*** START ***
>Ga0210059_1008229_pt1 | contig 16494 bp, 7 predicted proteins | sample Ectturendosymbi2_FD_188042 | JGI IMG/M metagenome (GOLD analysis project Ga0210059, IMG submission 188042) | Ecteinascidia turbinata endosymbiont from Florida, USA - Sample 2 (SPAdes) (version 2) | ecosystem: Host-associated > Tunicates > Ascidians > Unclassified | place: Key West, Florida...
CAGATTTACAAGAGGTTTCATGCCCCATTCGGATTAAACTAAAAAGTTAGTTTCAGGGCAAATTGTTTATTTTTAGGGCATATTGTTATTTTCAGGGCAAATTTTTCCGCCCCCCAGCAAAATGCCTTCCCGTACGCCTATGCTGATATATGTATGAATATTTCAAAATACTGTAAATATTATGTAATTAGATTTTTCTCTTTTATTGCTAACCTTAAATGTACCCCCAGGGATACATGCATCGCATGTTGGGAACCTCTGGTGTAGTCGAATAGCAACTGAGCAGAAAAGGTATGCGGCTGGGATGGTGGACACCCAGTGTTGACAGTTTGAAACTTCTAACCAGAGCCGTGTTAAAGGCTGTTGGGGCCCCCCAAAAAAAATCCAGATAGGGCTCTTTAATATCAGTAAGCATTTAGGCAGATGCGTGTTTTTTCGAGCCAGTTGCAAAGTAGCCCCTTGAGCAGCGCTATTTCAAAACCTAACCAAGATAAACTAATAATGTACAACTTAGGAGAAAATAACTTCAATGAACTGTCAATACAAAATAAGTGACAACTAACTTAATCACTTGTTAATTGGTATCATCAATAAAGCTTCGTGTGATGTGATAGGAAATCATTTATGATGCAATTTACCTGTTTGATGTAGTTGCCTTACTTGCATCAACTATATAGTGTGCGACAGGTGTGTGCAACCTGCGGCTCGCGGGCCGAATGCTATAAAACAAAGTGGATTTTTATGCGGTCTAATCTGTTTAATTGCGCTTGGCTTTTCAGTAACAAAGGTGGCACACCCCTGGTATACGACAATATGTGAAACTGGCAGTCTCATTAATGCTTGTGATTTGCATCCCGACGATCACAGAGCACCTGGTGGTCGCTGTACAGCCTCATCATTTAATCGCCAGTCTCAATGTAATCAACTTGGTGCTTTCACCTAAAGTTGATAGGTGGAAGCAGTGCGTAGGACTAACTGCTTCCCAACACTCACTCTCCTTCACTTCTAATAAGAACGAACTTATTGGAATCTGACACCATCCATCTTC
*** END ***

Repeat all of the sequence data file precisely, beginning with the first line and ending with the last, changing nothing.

>Ga0210059_1008229_pt1 | contig 16494 bp, 7 predicted proteins | sample Ectturendosymbi2_FD_188042 | JGI IMG/M metagenome (GOLD analysis project Ga0210059, IMG submission 188042) | Ecteinascidia turbinata endosymbiont from Florida, USA - Sample 2 (SPAdes) (version 2) | ecosystem: Host-associated > Tunicates > Ascidians > Unclassified | place: Key West, Florida...
CAGATTTACAAGAGGTTTCATGCCCCATTCGGATTAAACTAAAAAGTTAGTTTCAGGGCAAATTGTTTATTTTTAGGGCATATTGTTATTTTCAGGGCAAATTTTTCCGCCCCCCAGCAAAATGCCTTCCCGTACGCCTATGCTGATATATGTATGAATATTTCAAAATACTGTAAATATTATGTAATTAGATTTTTCTCTTTTATTGCTAACCTTAAATGTACCCCCAGGGATACATGCATCGCATGTTGGGAACCTCTGGTGTAGTCGAATAGCAACTGAGCAGAAAAGGTATGCGGCTGGGATGGTGGACACCCAGTGTTGACAGTTTGAAACTTCTAACCAGAGCCGTGTTAAAGGCTGTTGGGGCCCCCCAAAAAAAATCCAGATAGGGCTCTTTAATATCAGTAAGCATTTAGGCAGATGCGTGTTTTTTCGAGCCAGTTGCAAAGTAGCCCCTTGAGCAGCGCTATTTCAAAACCTAACCAAGATAAACTAATAATGTACAACTTAGGAGAAAATAACTTCAATGAACTGTCAATACAAAATAAGTGACAACTAACTTAATCACTTGTTAATTGGTATCATCAATAAAGCTTCGTGTGATGTGATAGGAAATCATTTATGATGCAATTTACCTGTTTGATGTAGTTGCCTTACTTGCATCAACTATATAGTGTGCGACAGGTGTGTGCAACCTGCGGCTCGCGGGCCGAATGCTATAAAACAAAGTGGATTTTTATGCGGTCTAATCTGTTTAATTGCGCTTGGCTTTTCAGTAACAAAGGTGGCACACCCCTGGTATACGACAATATGTGAAACTGGCAGTCTCATTAATGCTTGTGATTTGCATCCCGACGATCACAGAGCACCTGGTGGTCGCTGTACAGCCTCATCATTTAATCGCCAGTCTCAATGTAATCAACTTGGTGCTTTCACCTAAAGTTGATAGGTGGAAGCAGTGCGTAGGACTAACTGCTTCCCAACACTCACTCTCCTTCACTTCTAATAAGAACGAACTTATTGGAATCTGACACCATCCATCTTC